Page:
While DHS principal Lauri McKain-Fernandez’s recent letter on the PTA messageboard enlightened me to the “controversy” unfolding at the school regarding a “leveling of the curriculum”, I felt like the party guest that enters a group conversation 2 minutes too late. Laughing at the punchline of a joke I don’t get, I look around nervously from face to face trying to figure out what generic observation to inject into the conversation.
Except in this case of redesigning the DHS curriculum, it sounds like I’m at least a couple YEARS late.
Well, I’m feeling a bit less self-conscious today after finding this note/letter/FYI on the CDS website. While principal McKain-Fernandez’s note was quite detailed…it assumed the reader knew things that I didn’t. THIS newest note, assumes I know nothing (or at best, very little) …and thus is a more useful introduction/summary of the “heterogeneous” initiative at DHS.
Backed up by lots of lots of studies, research, data and newspaper articles, this “FYI” lays it all out on the table regarding the elimination of a many-tiered curriculum at the school and its reasons. It strongly asserts that this “leveling” is occurring due to 1) a distinct and noticeable racial divide at the school, between those in non-honors (mostly black) and honors (mostly white) classes and 2) students not “performing to their potential”. It cites linked-to articles, which show that ALL students in classes with a more even distribution of performance levels do better overall. Why? Essentially because being labeled as “smart” or “average” makes you/students lazy.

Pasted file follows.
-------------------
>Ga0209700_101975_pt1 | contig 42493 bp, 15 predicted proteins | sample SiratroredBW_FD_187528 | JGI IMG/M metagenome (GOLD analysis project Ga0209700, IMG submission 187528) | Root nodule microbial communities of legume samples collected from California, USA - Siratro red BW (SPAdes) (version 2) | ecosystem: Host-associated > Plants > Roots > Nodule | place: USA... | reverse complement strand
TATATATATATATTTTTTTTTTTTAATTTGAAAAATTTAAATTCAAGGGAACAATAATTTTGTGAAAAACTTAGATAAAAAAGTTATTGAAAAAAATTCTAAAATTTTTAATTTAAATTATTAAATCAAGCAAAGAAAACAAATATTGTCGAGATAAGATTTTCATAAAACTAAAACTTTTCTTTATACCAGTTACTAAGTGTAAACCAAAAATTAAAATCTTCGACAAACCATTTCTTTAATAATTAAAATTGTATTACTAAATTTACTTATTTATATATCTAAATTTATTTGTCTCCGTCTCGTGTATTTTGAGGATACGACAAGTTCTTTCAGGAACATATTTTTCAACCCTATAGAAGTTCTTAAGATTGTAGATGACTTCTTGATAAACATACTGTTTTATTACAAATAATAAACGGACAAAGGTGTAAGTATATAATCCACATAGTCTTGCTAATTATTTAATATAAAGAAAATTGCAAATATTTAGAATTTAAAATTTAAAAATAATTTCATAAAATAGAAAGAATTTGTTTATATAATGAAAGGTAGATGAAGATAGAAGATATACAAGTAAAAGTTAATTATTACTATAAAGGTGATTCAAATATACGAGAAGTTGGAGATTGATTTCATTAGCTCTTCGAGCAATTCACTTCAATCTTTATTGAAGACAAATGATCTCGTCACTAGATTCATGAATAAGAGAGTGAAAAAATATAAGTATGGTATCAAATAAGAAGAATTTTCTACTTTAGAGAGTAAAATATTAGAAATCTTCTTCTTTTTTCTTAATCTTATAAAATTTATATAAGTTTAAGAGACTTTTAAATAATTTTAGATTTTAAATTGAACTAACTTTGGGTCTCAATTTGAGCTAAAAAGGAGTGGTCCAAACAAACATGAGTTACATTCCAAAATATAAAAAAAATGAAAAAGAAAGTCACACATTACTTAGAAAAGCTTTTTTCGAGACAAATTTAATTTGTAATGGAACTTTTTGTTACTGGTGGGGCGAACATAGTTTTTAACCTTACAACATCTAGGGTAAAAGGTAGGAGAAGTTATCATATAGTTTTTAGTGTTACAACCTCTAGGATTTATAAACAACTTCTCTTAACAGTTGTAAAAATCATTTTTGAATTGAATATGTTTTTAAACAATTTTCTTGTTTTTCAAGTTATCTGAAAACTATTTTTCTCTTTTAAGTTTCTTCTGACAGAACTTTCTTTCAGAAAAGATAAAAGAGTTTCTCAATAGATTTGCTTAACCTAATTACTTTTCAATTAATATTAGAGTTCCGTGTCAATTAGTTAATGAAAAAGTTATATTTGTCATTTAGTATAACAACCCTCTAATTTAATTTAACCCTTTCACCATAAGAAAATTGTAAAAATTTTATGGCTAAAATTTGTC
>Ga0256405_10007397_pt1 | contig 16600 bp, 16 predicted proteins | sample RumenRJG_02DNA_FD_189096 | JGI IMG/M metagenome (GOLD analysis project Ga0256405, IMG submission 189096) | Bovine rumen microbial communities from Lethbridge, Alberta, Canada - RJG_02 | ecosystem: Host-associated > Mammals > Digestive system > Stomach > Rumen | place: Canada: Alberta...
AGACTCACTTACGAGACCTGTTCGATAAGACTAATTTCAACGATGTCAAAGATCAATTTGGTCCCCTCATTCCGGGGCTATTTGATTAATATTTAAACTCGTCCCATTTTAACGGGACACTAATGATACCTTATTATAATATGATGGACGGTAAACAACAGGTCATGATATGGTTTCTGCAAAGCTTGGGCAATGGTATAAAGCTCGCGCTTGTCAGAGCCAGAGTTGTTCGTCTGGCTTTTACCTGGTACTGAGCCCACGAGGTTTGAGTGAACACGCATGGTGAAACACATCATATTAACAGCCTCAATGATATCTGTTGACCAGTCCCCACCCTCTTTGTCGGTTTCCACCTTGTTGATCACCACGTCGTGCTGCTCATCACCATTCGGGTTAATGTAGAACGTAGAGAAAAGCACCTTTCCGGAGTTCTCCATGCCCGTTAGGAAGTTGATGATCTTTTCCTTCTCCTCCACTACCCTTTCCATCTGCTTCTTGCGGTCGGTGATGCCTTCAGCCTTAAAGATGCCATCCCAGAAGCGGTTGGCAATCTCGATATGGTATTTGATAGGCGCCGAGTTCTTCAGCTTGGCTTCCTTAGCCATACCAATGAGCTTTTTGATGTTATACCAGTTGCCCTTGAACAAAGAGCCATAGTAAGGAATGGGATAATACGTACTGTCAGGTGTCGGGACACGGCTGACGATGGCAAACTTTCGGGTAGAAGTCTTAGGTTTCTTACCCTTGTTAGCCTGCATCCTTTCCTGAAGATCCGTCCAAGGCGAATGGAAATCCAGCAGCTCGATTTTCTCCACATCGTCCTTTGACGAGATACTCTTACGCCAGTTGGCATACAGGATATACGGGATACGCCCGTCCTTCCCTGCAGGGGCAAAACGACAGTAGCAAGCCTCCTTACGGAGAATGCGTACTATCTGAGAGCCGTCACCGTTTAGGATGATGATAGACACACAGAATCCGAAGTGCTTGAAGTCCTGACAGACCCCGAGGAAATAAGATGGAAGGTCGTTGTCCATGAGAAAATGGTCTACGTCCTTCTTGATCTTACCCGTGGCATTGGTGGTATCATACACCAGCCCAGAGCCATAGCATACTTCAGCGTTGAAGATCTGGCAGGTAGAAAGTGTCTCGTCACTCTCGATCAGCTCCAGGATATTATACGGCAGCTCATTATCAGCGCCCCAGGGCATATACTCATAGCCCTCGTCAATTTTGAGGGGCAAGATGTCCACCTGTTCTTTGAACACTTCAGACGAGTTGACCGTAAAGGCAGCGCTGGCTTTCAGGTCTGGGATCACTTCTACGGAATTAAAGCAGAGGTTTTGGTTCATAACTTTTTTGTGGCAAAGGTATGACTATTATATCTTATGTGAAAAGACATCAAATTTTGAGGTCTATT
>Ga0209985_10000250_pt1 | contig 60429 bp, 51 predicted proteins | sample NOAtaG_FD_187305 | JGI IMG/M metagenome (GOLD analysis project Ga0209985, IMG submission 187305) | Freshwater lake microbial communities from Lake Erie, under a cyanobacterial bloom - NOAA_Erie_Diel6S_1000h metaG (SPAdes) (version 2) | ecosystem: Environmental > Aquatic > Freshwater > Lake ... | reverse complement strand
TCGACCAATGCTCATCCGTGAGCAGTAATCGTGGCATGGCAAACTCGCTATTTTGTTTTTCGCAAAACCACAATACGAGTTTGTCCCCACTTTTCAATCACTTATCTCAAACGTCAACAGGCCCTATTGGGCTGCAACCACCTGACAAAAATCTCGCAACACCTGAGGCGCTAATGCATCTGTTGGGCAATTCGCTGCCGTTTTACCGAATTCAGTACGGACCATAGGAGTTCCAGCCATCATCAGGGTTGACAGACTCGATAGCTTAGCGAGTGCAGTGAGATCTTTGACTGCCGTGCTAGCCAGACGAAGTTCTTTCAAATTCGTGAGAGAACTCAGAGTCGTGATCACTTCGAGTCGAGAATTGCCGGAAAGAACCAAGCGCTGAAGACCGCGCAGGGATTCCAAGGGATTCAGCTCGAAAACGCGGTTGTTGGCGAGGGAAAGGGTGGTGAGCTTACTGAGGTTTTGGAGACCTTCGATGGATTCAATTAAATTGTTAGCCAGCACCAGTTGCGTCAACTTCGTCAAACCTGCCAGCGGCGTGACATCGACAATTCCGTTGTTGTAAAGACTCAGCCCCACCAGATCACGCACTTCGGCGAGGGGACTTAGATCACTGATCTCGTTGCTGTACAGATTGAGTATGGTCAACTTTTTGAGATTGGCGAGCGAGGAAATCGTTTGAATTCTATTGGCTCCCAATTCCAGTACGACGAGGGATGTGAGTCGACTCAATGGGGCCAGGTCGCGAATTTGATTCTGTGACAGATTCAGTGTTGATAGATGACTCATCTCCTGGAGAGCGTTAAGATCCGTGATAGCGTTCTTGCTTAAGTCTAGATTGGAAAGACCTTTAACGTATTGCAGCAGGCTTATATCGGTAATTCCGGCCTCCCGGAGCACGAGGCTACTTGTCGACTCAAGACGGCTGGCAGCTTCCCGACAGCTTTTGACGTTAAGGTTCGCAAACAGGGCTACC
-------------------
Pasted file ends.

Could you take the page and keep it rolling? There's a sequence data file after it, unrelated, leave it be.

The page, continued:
Read the whole note. It’s pretty interesting; even to this 20-something with no kids.
I can see how some parents, like joedecatur in a previous post, feel like their kids have become guinea pigs amid all of these changes (and CDS hasn’t even gone charter yet!) But I guess that’s part of being a very “progressive” community. There’s change/”improvement” going on all the time, everywhere. (Evidenced by the fact that a blog devoted almost entirely to a small suburb of Atlanta almost always has something to write about)
If (and that’s a big “if”) the outcomes promised by this kind of change are viable, and no one is negatively affected, this seems like a no lose situation. We’ll just have to wait and see what the numbers say a year or two from now.
But what do I know? I’m just a DINK.